The following letter-to-the-editor, by Democracy Watch Coordinator Duff
The editorial in the Ottawa Citizen about Senator Michael Kirby's retirement claims that Kirby should be judged only based "on whether he served the public well" (which the editorial claims is not much in doubt).
Given that the Citizen has no idea what Kirby was doing most of the time he was a senator (because of huge loopholes in the federal transparency and lobbying and Senate ethics laws), no one should be making such blanket, conclusive statements about his record. Lack of key information means that the question remains whether Kirby ever lobbied for the corporations whose boards he sat on through his time as a senator?
The editorial also claims that "many senators have other roles they play in business or elsewhere" and that this excuses Kirby's practice of chairing senate committees that addressed issues directly affecting the corporations on whose boards he sat.
This "everybody's doing it, therefore it's ok" defence of Kirby is not only illogical, it also ignores fundamental democratic governance principles. When you are on a corporate board, you are paid by the corporation and are legally required to serve the corporation's interests. All effective government ethics systems around the world make it clear that you cannot serve a private, corporate interest while also serving as a politician or public official.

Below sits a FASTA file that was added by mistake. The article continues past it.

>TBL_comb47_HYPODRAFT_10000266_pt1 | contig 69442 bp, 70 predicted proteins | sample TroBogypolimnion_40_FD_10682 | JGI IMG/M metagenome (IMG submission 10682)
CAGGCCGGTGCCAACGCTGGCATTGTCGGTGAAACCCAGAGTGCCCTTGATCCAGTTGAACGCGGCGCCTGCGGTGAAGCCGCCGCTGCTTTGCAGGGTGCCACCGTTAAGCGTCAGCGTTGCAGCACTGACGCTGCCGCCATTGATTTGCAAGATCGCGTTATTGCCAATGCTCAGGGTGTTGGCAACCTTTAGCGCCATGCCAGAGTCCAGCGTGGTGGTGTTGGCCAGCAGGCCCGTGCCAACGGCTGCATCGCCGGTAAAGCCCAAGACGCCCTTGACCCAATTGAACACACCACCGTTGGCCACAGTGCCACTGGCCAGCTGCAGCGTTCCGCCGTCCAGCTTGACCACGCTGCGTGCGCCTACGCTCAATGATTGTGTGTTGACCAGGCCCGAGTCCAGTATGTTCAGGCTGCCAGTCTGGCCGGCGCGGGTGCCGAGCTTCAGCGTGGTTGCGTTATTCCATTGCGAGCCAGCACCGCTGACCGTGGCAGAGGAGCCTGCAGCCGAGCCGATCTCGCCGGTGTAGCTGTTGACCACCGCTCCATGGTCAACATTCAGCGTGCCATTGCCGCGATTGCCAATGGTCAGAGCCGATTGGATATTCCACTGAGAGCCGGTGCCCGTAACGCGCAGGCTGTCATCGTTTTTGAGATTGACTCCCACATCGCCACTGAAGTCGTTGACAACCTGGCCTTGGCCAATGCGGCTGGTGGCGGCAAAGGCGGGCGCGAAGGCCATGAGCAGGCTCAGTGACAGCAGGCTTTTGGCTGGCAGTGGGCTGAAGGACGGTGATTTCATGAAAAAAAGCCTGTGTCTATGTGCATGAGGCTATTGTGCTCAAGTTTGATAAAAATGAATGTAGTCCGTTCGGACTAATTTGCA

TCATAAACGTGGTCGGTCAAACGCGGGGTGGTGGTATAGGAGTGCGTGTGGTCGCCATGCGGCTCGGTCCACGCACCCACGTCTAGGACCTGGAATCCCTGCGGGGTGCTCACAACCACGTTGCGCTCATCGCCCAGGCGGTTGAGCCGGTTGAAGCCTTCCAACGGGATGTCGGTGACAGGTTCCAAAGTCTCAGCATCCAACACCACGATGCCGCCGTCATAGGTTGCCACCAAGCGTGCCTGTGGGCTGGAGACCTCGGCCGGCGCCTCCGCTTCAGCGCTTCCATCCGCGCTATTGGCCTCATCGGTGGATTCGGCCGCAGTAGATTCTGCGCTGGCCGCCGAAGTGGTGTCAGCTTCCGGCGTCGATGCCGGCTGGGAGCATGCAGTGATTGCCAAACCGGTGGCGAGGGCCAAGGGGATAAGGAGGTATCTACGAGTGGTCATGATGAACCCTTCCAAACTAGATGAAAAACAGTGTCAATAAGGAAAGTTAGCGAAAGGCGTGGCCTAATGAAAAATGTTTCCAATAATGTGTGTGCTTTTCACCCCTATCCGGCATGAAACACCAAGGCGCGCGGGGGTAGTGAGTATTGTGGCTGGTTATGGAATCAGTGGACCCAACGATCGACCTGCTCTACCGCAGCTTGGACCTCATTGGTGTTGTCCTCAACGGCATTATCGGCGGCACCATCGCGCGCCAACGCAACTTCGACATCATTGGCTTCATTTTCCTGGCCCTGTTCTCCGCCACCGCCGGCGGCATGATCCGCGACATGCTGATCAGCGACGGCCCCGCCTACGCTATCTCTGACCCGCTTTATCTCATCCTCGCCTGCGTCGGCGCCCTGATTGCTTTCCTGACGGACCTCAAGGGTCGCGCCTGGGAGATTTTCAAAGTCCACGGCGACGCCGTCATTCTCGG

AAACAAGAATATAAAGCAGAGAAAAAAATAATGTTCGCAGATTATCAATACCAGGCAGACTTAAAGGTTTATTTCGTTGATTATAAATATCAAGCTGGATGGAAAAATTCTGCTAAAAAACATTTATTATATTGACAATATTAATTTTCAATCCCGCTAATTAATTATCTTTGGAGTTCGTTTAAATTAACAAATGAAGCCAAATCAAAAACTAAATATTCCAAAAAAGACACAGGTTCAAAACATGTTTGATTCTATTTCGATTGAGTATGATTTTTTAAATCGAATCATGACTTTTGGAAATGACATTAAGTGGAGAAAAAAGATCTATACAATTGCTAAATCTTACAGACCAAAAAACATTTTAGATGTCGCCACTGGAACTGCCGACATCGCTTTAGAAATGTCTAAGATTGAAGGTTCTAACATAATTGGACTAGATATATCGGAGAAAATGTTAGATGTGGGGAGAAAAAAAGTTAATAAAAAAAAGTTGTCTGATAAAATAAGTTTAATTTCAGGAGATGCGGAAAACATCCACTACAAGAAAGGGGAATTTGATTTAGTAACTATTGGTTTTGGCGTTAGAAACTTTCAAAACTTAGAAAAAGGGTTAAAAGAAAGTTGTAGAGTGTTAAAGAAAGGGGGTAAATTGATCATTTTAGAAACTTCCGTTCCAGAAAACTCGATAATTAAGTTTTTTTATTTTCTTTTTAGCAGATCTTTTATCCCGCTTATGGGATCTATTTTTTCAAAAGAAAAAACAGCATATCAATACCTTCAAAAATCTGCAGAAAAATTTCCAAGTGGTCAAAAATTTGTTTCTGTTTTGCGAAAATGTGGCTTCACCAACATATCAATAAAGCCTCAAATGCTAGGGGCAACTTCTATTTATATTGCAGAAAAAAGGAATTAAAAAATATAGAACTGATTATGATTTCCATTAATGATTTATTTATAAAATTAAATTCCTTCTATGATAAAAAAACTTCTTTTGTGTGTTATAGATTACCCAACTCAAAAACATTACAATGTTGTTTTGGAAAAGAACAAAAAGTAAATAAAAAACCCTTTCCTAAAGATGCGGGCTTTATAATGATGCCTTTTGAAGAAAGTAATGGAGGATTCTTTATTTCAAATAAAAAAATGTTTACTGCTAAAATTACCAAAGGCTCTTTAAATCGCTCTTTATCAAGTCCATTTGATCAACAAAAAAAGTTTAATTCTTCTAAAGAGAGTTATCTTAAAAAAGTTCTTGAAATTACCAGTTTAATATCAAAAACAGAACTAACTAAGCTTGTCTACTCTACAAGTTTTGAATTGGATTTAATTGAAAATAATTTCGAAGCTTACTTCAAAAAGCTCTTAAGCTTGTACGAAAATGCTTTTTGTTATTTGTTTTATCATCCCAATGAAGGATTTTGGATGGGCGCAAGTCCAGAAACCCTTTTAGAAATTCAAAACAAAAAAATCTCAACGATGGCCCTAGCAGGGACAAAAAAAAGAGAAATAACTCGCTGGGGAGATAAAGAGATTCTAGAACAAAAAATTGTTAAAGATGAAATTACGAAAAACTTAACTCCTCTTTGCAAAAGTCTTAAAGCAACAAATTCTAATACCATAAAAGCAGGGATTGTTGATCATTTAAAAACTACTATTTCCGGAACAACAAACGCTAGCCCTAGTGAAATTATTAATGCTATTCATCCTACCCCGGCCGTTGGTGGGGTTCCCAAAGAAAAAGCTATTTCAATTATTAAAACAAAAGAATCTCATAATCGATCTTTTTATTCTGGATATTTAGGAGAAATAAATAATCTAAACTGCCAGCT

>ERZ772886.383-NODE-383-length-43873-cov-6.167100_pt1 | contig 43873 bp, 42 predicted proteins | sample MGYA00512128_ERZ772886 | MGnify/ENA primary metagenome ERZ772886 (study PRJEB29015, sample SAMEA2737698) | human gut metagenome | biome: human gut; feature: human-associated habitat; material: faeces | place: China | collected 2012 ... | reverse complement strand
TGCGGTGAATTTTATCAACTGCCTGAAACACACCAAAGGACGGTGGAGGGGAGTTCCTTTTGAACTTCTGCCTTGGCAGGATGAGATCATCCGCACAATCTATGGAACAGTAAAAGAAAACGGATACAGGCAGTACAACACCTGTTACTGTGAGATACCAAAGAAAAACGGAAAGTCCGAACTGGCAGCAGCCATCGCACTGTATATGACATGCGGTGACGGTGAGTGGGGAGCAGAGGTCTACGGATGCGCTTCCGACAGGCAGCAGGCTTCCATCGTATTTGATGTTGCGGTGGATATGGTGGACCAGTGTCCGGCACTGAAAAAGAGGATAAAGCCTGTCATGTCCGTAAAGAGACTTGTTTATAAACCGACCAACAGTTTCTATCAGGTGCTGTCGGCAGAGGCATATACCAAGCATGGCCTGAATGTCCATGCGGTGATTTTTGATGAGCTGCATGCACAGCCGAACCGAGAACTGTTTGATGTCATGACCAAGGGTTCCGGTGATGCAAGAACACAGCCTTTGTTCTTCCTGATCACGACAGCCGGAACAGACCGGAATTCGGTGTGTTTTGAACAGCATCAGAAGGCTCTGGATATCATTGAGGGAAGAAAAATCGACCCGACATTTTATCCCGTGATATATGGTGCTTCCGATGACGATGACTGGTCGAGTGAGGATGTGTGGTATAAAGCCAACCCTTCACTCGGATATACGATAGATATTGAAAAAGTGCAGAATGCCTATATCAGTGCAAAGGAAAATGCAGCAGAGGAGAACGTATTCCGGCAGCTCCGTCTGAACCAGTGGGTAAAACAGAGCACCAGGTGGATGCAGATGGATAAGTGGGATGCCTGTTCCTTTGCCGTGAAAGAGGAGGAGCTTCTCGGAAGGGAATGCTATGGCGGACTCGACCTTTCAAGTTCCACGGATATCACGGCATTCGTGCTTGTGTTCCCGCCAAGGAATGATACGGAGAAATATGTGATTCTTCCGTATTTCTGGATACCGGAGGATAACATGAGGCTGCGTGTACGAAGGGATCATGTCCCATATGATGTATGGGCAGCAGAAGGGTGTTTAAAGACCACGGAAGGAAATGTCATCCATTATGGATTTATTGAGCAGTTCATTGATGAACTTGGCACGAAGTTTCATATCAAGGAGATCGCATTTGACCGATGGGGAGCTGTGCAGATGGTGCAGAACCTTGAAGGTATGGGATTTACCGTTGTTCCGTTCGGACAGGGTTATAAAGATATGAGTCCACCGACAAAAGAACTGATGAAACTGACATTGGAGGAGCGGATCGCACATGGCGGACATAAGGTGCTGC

Although Kirby's retirement removes him as an government insider with corporate ties, very unfortunately for all Canadians, Kirby's conflicts of interests are not unique. Current federal Conservative Health Minister Tony Clement owns shares in a company that is part of the pharmaceutical drug industry, and he is responsible for making many policy decisions that affect that same industry.
Hopefully, someday Canada's federal government will have (among many other needed reforms) an effective ethics enforcement system that will stop senators and Cabinet ministers from being in the unethical positions Kirby was in so often, and that Clement is in still.
To see details about federal Conservative Health Minister Tony Clement's conflicts of interest, go to Democracy Watch's June 13, 2006 news release and go to the Canadian Health Coalition's webpage about Minister Tony Clement
To see the details about the changes needed to ensure Canada's senators are not lobbying for private interests while, and all the other changes needed to the federal government's accountability system (including details about the 21 promised measures that the federal Conservatives failed to include in Bill C-2) to require everyone in Canada's federal government to act honestly, ethically, openly, representatively, and to prevent waste, go to Democracy Watch's May 30, 2006 news release
Democracy Watch's Government Ethics Campaign
Democracy Watch homepage